There have been a lot of great summaries of what was discussed at last week’s Enterprise 2.0 show in Boston. But for me, the most interesting topic was one that wasnot discussed: Culture.
That’s a big change.
Right up until a few months ago, Enterprise 2.0 discourse was dominated by a movement which I like to call the “Culture Crusade.” A collection of practitioners, analysts, consultants, and vendors alike have been saying that changing organizational culture is the key to successful deployment of enterprise social software. “If you don’t have a collaborative culture,” says the crusader, “all the tools in the world won’t help you.” The crusaders cited culture as the reason for failed implementations that led to the familiar phrase, “The tools were great, but we just don’t have the culture.” Consultants exhorted companies to make sure that their social software projects included a cultural change component.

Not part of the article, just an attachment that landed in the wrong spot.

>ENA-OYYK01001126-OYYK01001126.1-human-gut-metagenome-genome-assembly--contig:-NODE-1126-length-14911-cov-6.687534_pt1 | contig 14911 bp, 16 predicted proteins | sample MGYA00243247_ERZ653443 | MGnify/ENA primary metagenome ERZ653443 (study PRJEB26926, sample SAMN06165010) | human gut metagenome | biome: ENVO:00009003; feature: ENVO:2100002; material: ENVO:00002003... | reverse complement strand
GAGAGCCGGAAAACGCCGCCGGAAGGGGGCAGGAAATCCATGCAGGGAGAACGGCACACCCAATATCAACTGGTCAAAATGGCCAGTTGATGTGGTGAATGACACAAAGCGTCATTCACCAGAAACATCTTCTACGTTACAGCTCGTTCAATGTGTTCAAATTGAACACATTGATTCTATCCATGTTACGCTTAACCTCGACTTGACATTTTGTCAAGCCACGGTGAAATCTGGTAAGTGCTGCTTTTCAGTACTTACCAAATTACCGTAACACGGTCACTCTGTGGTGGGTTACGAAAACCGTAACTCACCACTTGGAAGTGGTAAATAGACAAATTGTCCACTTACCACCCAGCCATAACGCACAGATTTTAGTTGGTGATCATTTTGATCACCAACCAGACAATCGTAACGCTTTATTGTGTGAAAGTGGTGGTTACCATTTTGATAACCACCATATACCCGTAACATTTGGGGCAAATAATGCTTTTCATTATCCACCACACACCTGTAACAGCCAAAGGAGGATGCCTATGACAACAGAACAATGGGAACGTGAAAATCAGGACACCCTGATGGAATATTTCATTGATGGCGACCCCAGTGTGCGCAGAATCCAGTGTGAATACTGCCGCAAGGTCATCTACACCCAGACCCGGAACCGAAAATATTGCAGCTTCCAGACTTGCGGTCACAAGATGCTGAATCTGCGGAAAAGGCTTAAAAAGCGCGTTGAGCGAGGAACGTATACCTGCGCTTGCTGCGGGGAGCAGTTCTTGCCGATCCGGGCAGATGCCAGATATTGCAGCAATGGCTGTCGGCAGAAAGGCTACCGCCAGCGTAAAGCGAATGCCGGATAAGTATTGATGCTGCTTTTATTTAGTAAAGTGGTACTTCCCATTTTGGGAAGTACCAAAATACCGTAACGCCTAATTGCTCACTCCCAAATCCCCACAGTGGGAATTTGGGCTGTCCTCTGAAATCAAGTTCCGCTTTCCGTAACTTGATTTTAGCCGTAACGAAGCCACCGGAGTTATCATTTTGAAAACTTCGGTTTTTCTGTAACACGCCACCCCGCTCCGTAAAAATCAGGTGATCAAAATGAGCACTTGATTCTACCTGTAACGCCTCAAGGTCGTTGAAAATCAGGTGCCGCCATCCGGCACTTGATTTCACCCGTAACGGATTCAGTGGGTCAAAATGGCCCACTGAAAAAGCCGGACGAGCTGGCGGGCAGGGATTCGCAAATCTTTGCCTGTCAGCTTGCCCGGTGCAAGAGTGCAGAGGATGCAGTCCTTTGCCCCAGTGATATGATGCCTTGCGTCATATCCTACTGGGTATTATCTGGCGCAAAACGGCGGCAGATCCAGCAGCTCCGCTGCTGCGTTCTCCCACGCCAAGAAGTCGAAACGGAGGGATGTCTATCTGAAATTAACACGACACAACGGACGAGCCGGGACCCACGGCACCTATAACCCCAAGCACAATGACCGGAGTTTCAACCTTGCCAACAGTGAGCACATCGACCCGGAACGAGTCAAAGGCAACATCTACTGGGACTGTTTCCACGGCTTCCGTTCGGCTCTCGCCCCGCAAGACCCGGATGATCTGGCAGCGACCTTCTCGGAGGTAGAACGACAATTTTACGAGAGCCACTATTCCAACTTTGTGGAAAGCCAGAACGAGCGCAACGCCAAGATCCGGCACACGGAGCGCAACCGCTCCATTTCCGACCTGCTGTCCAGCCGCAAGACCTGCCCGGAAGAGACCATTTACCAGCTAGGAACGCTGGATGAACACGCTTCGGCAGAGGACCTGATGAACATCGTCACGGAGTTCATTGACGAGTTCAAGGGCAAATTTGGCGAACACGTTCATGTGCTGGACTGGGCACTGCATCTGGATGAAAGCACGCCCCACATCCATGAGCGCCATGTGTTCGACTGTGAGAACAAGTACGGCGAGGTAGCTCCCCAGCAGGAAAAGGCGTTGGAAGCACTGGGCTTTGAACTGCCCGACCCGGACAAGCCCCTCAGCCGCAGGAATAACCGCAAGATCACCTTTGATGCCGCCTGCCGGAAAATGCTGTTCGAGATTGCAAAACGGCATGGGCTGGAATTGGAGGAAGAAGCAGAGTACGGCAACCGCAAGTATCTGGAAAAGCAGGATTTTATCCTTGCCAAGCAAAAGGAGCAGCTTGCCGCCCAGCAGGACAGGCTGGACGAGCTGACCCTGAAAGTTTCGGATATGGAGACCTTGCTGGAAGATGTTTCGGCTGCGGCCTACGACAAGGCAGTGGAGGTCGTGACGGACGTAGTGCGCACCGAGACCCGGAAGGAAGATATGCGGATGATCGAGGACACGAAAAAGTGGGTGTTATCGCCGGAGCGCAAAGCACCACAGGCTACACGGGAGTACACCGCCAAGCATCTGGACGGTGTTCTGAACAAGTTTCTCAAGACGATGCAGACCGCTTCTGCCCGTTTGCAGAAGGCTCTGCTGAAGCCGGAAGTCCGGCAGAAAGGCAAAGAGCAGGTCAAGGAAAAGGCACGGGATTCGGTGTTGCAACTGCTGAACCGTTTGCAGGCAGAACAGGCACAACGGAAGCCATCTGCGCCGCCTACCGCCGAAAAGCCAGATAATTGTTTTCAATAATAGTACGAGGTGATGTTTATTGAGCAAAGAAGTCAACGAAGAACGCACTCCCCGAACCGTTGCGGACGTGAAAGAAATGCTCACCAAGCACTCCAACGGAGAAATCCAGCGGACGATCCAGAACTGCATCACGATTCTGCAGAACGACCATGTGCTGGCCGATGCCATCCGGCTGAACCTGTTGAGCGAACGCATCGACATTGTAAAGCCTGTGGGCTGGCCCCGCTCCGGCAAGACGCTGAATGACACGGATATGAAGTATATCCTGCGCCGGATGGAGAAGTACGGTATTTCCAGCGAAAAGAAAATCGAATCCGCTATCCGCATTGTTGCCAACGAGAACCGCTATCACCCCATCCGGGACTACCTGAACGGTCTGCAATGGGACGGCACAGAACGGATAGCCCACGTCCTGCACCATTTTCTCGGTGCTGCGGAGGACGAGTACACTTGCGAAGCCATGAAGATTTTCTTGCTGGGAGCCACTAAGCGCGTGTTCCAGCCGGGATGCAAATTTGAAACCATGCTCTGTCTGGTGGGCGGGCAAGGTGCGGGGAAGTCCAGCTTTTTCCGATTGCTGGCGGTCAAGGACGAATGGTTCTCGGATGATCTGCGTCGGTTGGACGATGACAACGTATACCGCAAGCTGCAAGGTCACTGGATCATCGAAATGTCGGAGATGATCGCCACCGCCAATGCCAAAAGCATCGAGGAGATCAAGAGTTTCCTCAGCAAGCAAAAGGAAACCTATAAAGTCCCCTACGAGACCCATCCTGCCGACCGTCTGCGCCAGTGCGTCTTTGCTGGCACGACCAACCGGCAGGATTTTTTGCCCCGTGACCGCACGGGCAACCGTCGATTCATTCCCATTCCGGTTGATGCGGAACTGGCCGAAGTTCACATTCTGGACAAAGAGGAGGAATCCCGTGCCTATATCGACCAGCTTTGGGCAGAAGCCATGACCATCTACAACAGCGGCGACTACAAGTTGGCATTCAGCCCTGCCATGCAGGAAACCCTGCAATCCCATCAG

Last week, the Enterprise 2.0 world turned a corner. Nobody pounded the table for cultural change. Nobody talked about incentives or change management. Nobody talked about transparency or modeling collaborative behavior.
Instead, people talked aboutprocess.
Eugene Lee focused his keynote on process. Mike Gotta and Marcia O’Conner talked about it in a breakout on microblogging. Rachel Happe, Dennis Howlett, Sameer Patel, and Ted Schaedler talked about it in our sidebar conversations and on blogs. The growing consensus: Social software delivers business value when it integrates with business process.